A Brief History of Stills and How They Came to Be
The whisky still. Heart and soul of an industry. A time honored tradition. But how much time? If we look at stills as we know them today – those magnificent copper works of art, with their arched tops and gleaming components, then we’re talking perhaps six or seven hundred years. If we want to go back to the beginning, though, we can see evidence of the first distilling devices in Mesopotamia (Iraq) almost six thousand years ago.
Jumping forward a couple of thousand years, over in relatively modern Baghdad, alcohol was being discovered in more advanced stills consisting of various types of bags and pots placed over a fireplace. Of course, alcohol changed the distilling world, being used as the basis for many early medicines. The whole premise of heating early wines and capturing the steam, led to consistent techniques and more standardized still designs.
But we really aren’t exactly into single malt territory. Yet. Around the 10th century, the Turks developed a primitive coil condenser, which cooled the alcohol steam much better than its mud and cow dung predecessors. Probably improved the taste, too. In the 1200’s, the Italians were the first to write it all down, giving consistency to turning wine into whisky. Then, in the 1500’s, a Swiss chemist developed the worm condenser, followed some time later by the perfection of the pot still in 1800’s Ireland. The result of this rather boring 5000 year history lesson? The blueprint for the modern still.
So, what are some notable whisky stills, you ask? Let’s start in Ireland, where pot stills got their start a couple of hundred years ago. Back in ‘the day’ many stills were located outside the distillery because they were huge and took up too much valuable space in the distillery.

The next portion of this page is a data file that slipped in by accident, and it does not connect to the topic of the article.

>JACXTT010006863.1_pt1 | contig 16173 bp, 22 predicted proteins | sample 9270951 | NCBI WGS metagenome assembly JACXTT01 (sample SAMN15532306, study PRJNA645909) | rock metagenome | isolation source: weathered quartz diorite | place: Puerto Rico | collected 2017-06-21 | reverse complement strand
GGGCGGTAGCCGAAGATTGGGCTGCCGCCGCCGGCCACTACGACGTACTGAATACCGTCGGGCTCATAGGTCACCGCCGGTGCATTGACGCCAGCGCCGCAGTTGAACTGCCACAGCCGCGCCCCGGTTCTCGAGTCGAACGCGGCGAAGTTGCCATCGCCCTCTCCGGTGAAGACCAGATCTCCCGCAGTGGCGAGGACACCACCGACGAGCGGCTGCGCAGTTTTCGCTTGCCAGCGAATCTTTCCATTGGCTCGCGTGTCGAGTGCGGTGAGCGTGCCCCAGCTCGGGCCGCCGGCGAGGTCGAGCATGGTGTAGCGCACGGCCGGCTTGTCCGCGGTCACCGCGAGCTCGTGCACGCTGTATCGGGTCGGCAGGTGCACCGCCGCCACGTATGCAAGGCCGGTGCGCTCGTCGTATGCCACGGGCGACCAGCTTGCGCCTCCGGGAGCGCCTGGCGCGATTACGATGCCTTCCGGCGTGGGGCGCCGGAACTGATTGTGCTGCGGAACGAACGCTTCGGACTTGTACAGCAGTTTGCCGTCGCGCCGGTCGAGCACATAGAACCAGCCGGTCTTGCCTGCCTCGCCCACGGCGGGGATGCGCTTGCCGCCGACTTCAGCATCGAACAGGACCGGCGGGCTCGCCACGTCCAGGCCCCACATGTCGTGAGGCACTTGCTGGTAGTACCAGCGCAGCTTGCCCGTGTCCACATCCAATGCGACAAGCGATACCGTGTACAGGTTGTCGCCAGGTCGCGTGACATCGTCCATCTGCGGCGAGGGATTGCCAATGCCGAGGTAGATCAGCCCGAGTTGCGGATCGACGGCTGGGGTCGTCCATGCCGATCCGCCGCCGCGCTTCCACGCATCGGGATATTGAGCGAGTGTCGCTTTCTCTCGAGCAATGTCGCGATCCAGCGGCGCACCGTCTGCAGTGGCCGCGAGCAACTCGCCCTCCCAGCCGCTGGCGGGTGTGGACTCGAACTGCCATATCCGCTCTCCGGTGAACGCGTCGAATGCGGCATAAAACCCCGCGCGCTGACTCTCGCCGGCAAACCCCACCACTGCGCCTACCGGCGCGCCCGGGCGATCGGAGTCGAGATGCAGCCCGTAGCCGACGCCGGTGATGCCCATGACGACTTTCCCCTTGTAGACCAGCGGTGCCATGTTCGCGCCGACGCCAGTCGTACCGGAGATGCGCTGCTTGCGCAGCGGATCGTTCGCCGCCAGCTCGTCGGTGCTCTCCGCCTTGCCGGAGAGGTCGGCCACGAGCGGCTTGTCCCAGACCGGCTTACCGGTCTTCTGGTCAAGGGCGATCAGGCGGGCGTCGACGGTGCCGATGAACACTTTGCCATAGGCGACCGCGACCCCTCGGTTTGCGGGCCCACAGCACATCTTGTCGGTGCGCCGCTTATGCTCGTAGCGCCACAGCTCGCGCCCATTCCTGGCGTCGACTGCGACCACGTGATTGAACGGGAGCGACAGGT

The historic stills at the old Kilbeggan Distillery
As well, the giant old style condensers were located outside.
In the meantime, what’s been happening across the ocean in the Americas? As in Europe, in the 1600’s, most American stills were being made from copper, along with a series of wooden mash tubs to complete the setup. Not too sophisticated, but more than capable of getting the job done.
As the industry flourished, stills became larger and more complex, and offered up better quality spirits.
So, what de we rely on today to produce our favorite dram? Other than a few configuration adjustments, most modern stills are pretty similar. Copper. Tapered. High tech cooling. Lots of controls and science. All in an effort to create that unique taste. And we really appreciate the effort. Really.
The history of stills. Pretty fascinating. But where do we go from here? What’s ahead in the world of distillation? Frankly, with the onset of futuristic column stills, some of the newer distilling floors look more something out of a sci-fi movie.
Frankly, I don’t really care what the stills look like, as long as they keep producing a great quality whisky. After 6000 years, still – a great tradition. Cheers!